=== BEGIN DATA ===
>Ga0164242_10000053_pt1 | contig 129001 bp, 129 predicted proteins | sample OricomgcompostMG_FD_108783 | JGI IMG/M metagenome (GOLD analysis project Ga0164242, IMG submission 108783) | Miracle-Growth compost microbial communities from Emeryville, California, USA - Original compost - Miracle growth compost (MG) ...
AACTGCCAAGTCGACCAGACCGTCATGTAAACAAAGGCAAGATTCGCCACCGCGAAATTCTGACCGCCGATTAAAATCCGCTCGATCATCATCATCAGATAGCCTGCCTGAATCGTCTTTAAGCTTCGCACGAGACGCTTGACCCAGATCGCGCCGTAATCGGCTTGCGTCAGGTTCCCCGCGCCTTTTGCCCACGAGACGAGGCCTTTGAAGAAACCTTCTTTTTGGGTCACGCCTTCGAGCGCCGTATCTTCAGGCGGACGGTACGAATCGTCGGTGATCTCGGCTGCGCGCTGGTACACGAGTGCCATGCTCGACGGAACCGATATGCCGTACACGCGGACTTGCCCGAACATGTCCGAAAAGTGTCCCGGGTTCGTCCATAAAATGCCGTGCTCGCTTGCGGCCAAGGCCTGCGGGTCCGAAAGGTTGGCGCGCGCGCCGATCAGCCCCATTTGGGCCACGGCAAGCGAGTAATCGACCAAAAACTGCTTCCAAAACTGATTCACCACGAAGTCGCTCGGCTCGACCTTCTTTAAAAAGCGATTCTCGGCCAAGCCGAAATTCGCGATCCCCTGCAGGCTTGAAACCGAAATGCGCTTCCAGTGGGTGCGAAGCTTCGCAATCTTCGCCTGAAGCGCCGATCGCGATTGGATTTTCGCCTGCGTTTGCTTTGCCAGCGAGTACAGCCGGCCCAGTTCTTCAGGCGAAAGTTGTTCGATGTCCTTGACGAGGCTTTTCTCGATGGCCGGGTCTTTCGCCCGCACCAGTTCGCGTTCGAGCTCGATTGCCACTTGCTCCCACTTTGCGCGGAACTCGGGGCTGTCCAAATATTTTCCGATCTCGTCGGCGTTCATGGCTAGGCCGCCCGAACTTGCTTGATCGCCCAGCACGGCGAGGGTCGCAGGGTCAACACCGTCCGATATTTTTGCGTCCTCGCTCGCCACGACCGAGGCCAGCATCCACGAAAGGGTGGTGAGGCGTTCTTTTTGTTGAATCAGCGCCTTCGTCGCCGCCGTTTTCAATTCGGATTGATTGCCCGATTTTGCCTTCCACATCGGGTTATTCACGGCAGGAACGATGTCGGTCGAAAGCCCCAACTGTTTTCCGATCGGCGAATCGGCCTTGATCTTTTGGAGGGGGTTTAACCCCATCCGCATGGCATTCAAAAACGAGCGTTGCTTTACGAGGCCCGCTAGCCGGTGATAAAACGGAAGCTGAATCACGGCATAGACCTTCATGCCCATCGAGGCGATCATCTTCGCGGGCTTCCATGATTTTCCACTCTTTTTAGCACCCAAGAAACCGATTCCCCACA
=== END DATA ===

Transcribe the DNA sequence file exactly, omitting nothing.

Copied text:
>Ga0164242_10000053_pt1 | contig 129001 bp, 129 predicted proteins | sample OricomgcompostMG_FD_108783 | JGI IMG/M metagenome (GOLD analysis project Ga0164242, IMG submission 108783) | Miracle-Growth compost microbial communities from Emeryville, California, USA - Original compost - Miracle growth compost (MG) ...
AACTGCCAAGTCGACCAGACCGTCATGTAAACAAAGGCAAGATTCGCCACCGCGAAATTCTGACCGCCGATTAAAATCCGCTCGATCATCATCATCAGATAGCCTGCCTGAATCGTCTTTAAGCTTCGCACGAGACGCTTGACCCAGATCGCGCCGTAATCGGCTTGCGTCAGGTTCCCCGCGCCTTTTGCCCACGAGACGAGGCCTTTGAAGAAACCTTCTTTTTGGGTCACGCCTTCGAGCGCCGTATCTTCAGGCGGACGGTACGAATCGTCGGTGATCTCGGCTGCGCGCTGGTACACGAGTGCCATGCTCGACGGAACCGATATGCCGTACACGCGGACTTGCCCGAACATGTCCGAAAAGTGTCCCGGGTTCGTCCATAAAATGCCGTGCTCGCTTGCGGCCAAGGCCTGCGGGTCCGAAAGGTTGGCGCGCGCGCCGATCAGCCCCATTTGGGCCACGGCAAGCGAGTAATCGACCAAAAACTGCTTCCAAAACTGATTCACCACGAAGTCGCTCGGCTCGACCTTCTTTAAAAAGCGATTCTCGGCCAAGCCGAAATTCGCGATCCCCTGCAGGCTTGAAACCGAAATGCGCTTCCAGTGGGTGCGAAGCTTCGCAATCTTCGCCTGAAGCGCCGATCGCGATTGGATTTTCGCCTGCGTTTGCTTTGCCAGCGAGTACAGCCGGCCCAGTTCTTCAGGCGAAAGTTGTTCGATGTCCTTGACGAGGCTTTTCTCGATGGCCGGGTCTTTCGCCCGCACCAGTTCGCGTTCGAGCTCGATTGCCACTTGCTCCCACTTTGCGCGGAACTCGGGGCTGTCCAAATATTTTCCGATCTCGTCGGCGTTCATGGCTAGGCCGCCCGAACTTGCTTGATCGCCCAGCACGGCGAGGGTCGCAGGGTCAACACCGTCCGATATTTTTGCGTCCTCGCTCGCCACGACCGAGGCCAGCATCCACGAAAGGGTGGTGAGGCGTTCTTTTTGTTGAATCAGCGCCTTCGTCGCCGCCGTTTTCAATTCGGATTGATTGCCCGATTTTGCCTTCCACATCGGGTTATTCACGGCAGGAACGATGTCGGTCGAAAGCCCCAACTGTTTTCCGATCGGCGAATCGGCCTTGATCTTTTGGAGGGGGTTTAACCCCATCCGCATGGCATTCAAAAACGAGCGTTGCTTTACGAGGCCCGCTAGCCGGTGATAAAACGGAAGCTGAATCACGGCATAGACCTTCATGCCCATCGAGGCGATCATCTTCGCGGGCTTCCATGATTTTCCACTCTTTTTAGCACCCAAGAAACCGATTCCCCACA